Something wonderful happened today.

Today I received a comment from a fellow blogger asking my permission to translate one of my stories into Spanish and repost it on her own blog.  Of course, I said, si!

(If you are curious, and can read Spanish, here is a link to the story: http://parapalabras.com/2013/10/23/mirando-el-reloj-de-jill-schmehl/ )

What makes this wonderful?

Here I am, a person sitting at a computer the USA, and I write a story.  The story imagines what it is like for a mother to watch her son growing up.

And there is a person in Spain, also sitting at a computer, and she reads my story and it resonates with her.  A total stranger from a far away land. We’ve never met and know nothing about each other, but she understands the feelings I expressed in my story and liked it enough to translate it and share it with her readers.

We live almost 3800 miles apart, separated by a vast ocean, but we can both understand the changing relationship between a mother and son.  Because we are both human beings, living on the same planet, at the same time.

I have interacted with so many people from all over our planet in my short time with this blog.  I look at the long list in the ‘Views by Country’ section of the stats page, and it awes me every time.

Big Blue Marble
Big Blue Marble (Photo credit: Roger Lynn)

When I was a child, I watched a show called ‘The Big Blue Marble’ on PBS. I don’t remember much about the content, but I do remember they hosted a pen-pal service.  They connected children from all over the planet, anywhere their show could reach, I imagine.  Through that service, I had pen-pals from South Africa and the UK and New Zealand and other countries I can’t remember now. (I know for some of the girls, English was a language they were leaning in school and having an English-speaking pen pal was an assignment.) In our letters we talked about the silly things children talk about, our favorite songs or colors or subjects in school.  It was all rather meaningless, and made for some really boring letters, but the foreign stamps and odd envelopes were cool.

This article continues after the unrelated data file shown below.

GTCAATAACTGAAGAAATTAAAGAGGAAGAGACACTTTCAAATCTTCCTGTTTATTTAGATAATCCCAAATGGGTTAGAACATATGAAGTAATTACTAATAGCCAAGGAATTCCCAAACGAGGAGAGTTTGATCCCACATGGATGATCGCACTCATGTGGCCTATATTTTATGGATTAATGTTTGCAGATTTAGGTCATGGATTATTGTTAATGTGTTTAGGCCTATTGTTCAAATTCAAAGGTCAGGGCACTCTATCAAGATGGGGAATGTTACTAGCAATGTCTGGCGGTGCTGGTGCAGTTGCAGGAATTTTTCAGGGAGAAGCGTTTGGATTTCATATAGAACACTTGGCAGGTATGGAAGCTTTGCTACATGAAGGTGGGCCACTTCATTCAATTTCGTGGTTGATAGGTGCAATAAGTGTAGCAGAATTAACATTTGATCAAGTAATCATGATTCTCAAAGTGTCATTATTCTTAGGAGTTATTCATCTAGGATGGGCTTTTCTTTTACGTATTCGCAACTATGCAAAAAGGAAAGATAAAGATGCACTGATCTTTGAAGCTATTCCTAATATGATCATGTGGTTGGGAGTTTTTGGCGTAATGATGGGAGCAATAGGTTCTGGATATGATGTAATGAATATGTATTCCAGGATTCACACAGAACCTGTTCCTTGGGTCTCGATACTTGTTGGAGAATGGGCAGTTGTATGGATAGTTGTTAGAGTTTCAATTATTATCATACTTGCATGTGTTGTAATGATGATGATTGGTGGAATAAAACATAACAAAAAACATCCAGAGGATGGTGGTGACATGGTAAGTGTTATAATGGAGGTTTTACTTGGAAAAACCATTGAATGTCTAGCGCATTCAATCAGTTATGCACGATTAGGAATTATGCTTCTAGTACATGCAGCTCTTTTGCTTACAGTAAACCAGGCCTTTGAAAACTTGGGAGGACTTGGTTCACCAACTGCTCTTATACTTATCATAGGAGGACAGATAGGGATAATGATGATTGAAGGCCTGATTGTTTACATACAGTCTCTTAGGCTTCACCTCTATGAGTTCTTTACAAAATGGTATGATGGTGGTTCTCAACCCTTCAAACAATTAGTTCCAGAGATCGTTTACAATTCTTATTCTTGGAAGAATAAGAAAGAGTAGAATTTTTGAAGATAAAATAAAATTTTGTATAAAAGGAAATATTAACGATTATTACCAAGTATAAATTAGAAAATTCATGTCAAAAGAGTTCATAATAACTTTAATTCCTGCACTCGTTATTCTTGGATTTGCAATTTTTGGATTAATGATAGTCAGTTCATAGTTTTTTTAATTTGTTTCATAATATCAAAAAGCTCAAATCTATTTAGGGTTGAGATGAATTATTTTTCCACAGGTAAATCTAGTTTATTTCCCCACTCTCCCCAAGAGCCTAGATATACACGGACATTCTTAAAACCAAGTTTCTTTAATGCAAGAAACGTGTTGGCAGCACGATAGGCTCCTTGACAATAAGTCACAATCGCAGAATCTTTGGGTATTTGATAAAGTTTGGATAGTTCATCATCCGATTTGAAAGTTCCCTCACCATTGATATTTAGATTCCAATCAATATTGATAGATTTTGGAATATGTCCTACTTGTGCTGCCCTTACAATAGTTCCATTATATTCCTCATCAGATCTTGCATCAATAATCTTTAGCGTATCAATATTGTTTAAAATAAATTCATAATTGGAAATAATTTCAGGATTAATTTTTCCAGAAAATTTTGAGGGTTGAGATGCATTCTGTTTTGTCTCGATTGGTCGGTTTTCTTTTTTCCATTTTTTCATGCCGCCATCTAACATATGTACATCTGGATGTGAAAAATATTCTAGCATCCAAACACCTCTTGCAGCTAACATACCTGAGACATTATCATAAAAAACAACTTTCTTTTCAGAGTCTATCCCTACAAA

But what I took for granted then, and what is so amazing to me now, is that we were all the same.  It didn’t matter where we were born, or what language we spoke at home: we were all girls, about ten years old, on the planet Earth, in the year 1981, writing letters to each other about our favorite colors in a language we could all understand.

And here I am still, all these years later, conversing with you.  You could live anywhere on the planet, you could be any age, any gender, and yet we reading each others words without a thought for the separations of borders or distance or culture. Because we are both human beings, living on the same planet, at the same time.

And that is wonderful.

Thank you, María, for sharing my story and for your work of translating it into Spanish.  And thank you for reminding me of how alike we all are and how wonderfully small our big blue marble is.

8 thoughts on “This Wonderfully Small, Big Blue Marble

  1. What a lovely compliment! Between borders and nationalities we are all the same curious beings, separated by sea and unified by earth. I got my first pen pal at the age of 12 and twenty years on, we still write to each other. She is in Finland and I am in Ireland, so far apart, yet so near. We humans are truly fascinating.

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    1. Thanks! It gives me shivers sometimes to think about how we’re all growing more and more connected everyday.

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